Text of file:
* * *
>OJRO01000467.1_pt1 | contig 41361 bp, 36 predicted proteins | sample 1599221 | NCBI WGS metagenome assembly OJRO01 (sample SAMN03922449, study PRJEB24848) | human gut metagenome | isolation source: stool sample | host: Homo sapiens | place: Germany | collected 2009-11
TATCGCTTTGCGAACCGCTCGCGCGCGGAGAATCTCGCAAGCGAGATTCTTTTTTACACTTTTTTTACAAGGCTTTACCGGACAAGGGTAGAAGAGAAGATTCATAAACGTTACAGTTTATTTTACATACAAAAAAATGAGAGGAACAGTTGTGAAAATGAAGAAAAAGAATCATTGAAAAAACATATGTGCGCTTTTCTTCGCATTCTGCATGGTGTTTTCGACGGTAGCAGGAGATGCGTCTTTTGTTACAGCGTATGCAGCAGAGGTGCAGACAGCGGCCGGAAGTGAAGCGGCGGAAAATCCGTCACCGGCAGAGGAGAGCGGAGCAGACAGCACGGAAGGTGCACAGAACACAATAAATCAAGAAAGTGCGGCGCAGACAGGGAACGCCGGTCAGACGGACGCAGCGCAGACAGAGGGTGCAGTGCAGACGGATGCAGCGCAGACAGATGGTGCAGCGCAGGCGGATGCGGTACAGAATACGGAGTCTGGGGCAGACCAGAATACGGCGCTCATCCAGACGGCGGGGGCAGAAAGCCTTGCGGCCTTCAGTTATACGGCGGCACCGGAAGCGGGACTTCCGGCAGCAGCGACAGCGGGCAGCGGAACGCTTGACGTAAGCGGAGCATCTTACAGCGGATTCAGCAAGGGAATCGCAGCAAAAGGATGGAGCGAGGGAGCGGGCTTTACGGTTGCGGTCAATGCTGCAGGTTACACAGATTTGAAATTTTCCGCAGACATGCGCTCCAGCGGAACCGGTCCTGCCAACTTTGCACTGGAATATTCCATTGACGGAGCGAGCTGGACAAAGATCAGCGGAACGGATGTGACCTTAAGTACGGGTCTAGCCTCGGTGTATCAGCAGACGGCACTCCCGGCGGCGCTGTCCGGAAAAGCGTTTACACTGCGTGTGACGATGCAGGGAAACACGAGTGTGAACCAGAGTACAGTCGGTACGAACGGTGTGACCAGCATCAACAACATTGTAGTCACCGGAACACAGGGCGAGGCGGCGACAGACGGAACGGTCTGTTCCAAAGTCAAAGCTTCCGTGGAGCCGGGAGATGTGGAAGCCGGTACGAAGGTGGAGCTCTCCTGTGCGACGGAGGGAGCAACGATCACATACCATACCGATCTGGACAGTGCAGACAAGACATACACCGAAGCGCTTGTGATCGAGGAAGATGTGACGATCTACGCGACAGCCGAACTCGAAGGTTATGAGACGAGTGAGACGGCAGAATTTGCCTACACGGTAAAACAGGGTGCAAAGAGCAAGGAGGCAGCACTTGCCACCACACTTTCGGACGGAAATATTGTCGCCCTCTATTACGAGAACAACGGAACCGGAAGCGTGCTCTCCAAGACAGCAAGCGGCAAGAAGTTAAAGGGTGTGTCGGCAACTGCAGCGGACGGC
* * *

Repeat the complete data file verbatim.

>OJRO01000467.1_pt1 | contig 41361 bp, 36 predicted proteins | sample 1599221 | NCBI WGS metagenome assembly OJRO01 (sample SAMN03922449, study PRJEB24848) | human gut metagenome | isolation source: stool sample | host: Homo sapiens | place: Germany | collected 2009-11
TATCGCTTTGCGAACCGCTCGCGCGCGGAGAATCTCGCAAGCGAGATTCTTTTTTACACTTTTTTTACAAGGCTTTACCGGACAAGGGTAGAAGAGAAGATTCATAAACGTTACAGTTTATTTTACATACAAAAAAATGAGAGGAACAGTTGTGAAAATGAAGAAAAAGAATCATTGAAAAAACATATGTGCGCTTTTCTTCGCATTCTGCATGGTGTTTTCGACGGTAGCAGGAGATGCGTCTTTTGTTACAGCGTATGCAGCAGAGGTGCAGACAGCGGCCGGAAGTGAAGCGGCGGAAAATCCGTCACCGGCAGAGGAGAGCGGAGCAGACAGCACGGAAGGTGCACAGAACACAATAAATCAAGAAAGTGCGGCGCAGACAGGGAACGCCGGTCAGACGGACGCAGCGCAGACAGAGGGTGCAGTGCAGACGGATGCAGCGCAGACAGATGGTGCAGCGCAGGCGGATGCGGTACAGAATACGGAGTCTGGGGCAGACCAGAATACGGCGCTCATCCAGACGGCGGGGGCAGAAAGCCTTGCGGCCTTCAGTTATACGGCGGCACCGGAAGCGGGACTTCCGGCAGCAGCGACAGCGGGCAGCGGAACGCTTGACGTAAGCGGAGCATCTTACAGCGGATTCAGCAAGGGAATCGCAGCAAAAGGATGGAGCGAGGGAGCGGGCTTTACGGTTGCGGTCAATGCTGCAGGTTACACAGATTTGAAATTTTCCGCAGACATGCGCTCCAGCGGAACCGGTCCTGCCAACTTTGCACTGGAATATTCCATTGACGGAGCGAGCTGGACAAAGATCAGCGGAACGGATGTGACCTTAAGTACGGGTCTAGCCTCGGTGTATCAGCAGACGGCACTCCCGGCGGCGCTGTCCGGAAAAGCGTTTACACTGCGTGTGACGATGCAGGGAAACACGAGTGTGAACCAGAGTACAGTCGGTACGAACGGTGTGACCAGCATCAACAACATTGTAGTCACCGGAACACAGGGCGAGGCGGCGACAGACGGAACGGTCTGTTCCAAAGTCAAAGCTTCCGTGGAGCCGGGAGATGTGGAAGCCGGTACGAAGGTGGAGCTCTCCTGTGCGACGGAGGGAGCAACGATCACATACCATACCGATCTGGACAGTGCAGACAAGACATACACCGAAGCGCTTGTGATCGAGGAAGATGTGACGATCTACGCGACAGCCGAACTCGAAGGTTATGAGACGAGTGAGACGGCAGAATTTGCCTACACGGTAAAACAGGGTGCAAAGAGCAAGGAGGCAGCACTTGCCACCACACTTTCGGACGGAAATATTGTCGCCCTCTATTACGAGAACAACGGAACCGGAAGCGTGCTCTCCAAGACAGCAAGCGGCAAGAAGTTAAAGGGTGTGTCGGCAACTGCAGCGGACGGC